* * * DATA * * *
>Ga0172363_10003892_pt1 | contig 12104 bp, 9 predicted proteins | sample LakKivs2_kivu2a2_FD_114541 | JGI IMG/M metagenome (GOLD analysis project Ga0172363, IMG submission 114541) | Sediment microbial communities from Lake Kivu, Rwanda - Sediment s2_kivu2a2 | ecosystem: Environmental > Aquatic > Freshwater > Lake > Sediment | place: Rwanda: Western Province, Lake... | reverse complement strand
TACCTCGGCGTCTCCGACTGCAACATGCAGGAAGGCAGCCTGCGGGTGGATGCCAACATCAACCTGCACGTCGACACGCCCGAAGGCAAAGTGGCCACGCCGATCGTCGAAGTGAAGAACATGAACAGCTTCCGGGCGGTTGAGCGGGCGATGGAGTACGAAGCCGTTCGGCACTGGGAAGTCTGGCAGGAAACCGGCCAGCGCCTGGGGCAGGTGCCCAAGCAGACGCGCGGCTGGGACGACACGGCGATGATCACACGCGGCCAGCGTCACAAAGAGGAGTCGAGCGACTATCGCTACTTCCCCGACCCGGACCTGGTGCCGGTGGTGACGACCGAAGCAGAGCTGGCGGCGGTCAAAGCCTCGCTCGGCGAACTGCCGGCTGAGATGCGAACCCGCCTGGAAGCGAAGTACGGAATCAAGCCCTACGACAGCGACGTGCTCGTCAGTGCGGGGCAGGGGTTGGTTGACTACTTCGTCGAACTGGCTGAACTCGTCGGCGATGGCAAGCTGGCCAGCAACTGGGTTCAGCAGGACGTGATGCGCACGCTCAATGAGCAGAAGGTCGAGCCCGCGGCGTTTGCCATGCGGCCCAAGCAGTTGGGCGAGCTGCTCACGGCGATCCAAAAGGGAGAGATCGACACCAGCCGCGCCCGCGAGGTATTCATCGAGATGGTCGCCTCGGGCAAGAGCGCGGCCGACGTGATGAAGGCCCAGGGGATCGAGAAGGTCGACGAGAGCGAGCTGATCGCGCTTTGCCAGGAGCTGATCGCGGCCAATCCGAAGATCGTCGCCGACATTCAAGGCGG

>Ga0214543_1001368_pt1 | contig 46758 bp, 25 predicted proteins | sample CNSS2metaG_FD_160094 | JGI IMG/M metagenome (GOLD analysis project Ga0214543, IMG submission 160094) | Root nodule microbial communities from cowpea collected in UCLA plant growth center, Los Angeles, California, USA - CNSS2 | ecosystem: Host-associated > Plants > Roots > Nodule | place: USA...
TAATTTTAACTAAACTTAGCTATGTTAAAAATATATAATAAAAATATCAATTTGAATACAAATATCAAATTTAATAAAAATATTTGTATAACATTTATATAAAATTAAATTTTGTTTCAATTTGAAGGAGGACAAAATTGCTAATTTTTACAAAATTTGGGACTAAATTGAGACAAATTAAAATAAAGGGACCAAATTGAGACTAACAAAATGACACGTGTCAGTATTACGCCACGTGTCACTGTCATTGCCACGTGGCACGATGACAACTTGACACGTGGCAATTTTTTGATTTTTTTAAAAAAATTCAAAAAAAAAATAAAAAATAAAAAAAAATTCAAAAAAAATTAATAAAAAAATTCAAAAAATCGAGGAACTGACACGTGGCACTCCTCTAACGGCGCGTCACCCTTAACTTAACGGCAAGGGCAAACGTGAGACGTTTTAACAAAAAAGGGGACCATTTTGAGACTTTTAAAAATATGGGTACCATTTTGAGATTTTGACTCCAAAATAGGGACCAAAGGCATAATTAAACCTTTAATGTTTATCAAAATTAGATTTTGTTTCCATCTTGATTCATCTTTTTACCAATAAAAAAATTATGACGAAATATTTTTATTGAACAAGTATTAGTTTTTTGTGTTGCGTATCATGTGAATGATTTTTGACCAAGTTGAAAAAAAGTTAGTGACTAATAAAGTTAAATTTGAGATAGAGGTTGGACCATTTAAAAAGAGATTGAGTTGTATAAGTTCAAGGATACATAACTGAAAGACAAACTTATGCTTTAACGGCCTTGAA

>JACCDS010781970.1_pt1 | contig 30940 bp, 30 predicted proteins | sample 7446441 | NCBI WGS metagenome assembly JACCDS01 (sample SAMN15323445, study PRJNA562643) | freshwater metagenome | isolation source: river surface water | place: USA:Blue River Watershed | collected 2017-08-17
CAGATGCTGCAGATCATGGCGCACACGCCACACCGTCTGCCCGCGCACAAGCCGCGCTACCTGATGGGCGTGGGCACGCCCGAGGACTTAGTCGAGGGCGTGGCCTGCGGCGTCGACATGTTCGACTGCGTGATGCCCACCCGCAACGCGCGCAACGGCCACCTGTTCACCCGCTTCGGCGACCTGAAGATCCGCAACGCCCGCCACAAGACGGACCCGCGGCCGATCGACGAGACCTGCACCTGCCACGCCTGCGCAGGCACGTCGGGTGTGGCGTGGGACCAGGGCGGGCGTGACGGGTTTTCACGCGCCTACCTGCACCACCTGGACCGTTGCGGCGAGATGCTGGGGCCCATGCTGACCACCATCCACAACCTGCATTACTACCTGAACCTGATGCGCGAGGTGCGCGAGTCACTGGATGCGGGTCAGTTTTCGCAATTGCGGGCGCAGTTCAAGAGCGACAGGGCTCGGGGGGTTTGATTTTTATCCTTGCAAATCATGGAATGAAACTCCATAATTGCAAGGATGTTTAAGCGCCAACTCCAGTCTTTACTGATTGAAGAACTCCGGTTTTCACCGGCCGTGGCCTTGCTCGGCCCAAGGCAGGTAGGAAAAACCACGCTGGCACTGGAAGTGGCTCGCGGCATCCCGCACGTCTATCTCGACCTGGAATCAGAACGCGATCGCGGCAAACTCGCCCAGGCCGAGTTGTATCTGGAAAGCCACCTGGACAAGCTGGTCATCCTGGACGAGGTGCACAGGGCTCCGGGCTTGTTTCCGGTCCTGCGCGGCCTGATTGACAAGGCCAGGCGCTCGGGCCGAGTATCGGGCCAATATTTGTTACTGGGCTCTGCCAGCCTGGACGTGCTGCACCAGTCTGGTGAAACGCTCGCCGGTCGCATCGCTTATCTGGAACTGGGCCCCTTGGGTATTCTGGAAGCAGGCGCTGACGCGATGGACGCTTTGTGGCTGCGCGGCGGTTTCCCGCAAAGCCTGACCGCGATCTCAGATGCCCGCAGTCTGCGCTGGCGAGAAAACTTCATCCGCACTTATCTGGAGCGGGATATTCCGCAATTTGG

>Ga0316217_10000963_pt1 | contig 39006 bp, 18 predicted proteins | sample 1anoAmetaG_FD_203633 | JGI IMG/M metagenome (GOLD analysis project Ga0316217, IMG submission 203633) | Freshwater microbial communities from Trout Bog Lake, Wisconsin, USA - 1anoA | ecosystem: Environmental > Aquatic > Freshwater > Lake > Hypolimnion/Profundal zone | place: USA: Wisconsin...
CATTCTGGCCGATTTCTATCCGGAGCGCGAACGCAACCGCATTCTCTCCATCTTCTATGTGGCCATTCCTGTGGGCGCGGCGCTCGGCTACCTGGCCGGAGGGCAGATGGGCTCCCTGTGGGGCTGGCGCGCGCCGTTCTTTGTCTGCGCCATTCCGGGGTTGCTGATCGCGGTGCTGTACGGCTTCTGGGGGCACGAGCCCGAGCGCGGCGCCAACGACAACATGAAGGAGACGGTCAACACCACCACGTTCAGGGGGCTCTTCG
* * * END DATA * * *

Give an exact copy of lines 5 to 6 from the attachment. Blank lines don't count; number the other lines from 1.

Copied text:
>JACCDS010781970.1_pt1 | contig 30940 bp, 30 predicted proteins | sample 7446441 | NCBI WGS metagenome assembly JACCDS01 (sample SAMN15323445, study PRJNA562643) | freshwater metagenome | isolation source: river surface water | place: USA:Blue River Watershed | collected 2017-08-17
CAGATGCTGCAGATCATGGCGCACACGCCACACCGTCTGCCCGCGCACAAGCCGCGCTACCTGATGGGCGTGGGCACGCCCGAGGACTTAGTCGAGGGCGTGGCCTGCGGCGTCGACATGTTCGACTGCGTGATGCCCACCCGCAACGCGCGCAACGGCCACCTGTTCACCCGCTTCGGCGACCTGAAGATCCGCAACGCCCGCCACAAGACGGACCCGCGGCCGATCGACGAGACCTGCACCTGCCACGCCTGCGCAGGCACGTCGGGTGTGGCGTGGGACCAGGGCGGGCGTGACGGGTTTTCACGCGCCTACCTGCACCACCTGGACCGTTGCGGCGAGATGCTGGGGCCCATGCTGACCACCATCCACAACCTGCATTACTACCTGAACCTGATGCGCGAGGTGCGCGAGTCACTGGATGCGGGTCAGTTTTCGCAATTGCGGGCGCAGTTCAAGAGCGACAGGGCTCGGGGGGTTTGATTTTTATCCTTGCAAATCATGGAATGAAACTCCATAATTGCAAGGATGTTTAAGCGCCAACTCCAGTCTTTACTGATTGAAGAACTCCGGTTTTCACCGGCCGTGGCCTTGCTCGGCCCAAGGCAGGTAGGAAAAACCACGCTGGCACTGGAAGTGGCTCGCGGCATCCCGCACGTCTATCTCGACCTGGAATCAGAACGCGATCGCGGCAAACTCGCCCAGGCCGAGTTGTATCTGGAAAGCCACCTGGACAAGCTGGTCATCCTGGACGAGGTGCACAGGGCTCCGGGCTTGTTTCCGGTCCTGCGCGGCCTGATTGACAAGGCCAGGCGCTCGGGCCGAGTATCGGGCCAATATTTGTTACTGGGCTCTGCCAGCCTGGACGTGCTGCACCAGTCTGGTGAAACGCTCGCCGGTCGCATCGCTTATCTGGAACTGGGCCCCTTGGGTATTCTGGAAGCAGGCGCTGACGCGATGGACGCTTTGTGGCTGCGCGGCGGTTTCCCGCAAAGCCTGACCGCGATCTCAGATGCCCGCAGTCTGCGCTGGCGAGAAAACTTCATCCGCACTTATCTGGAGCGGGATATTCCGCAATTTGG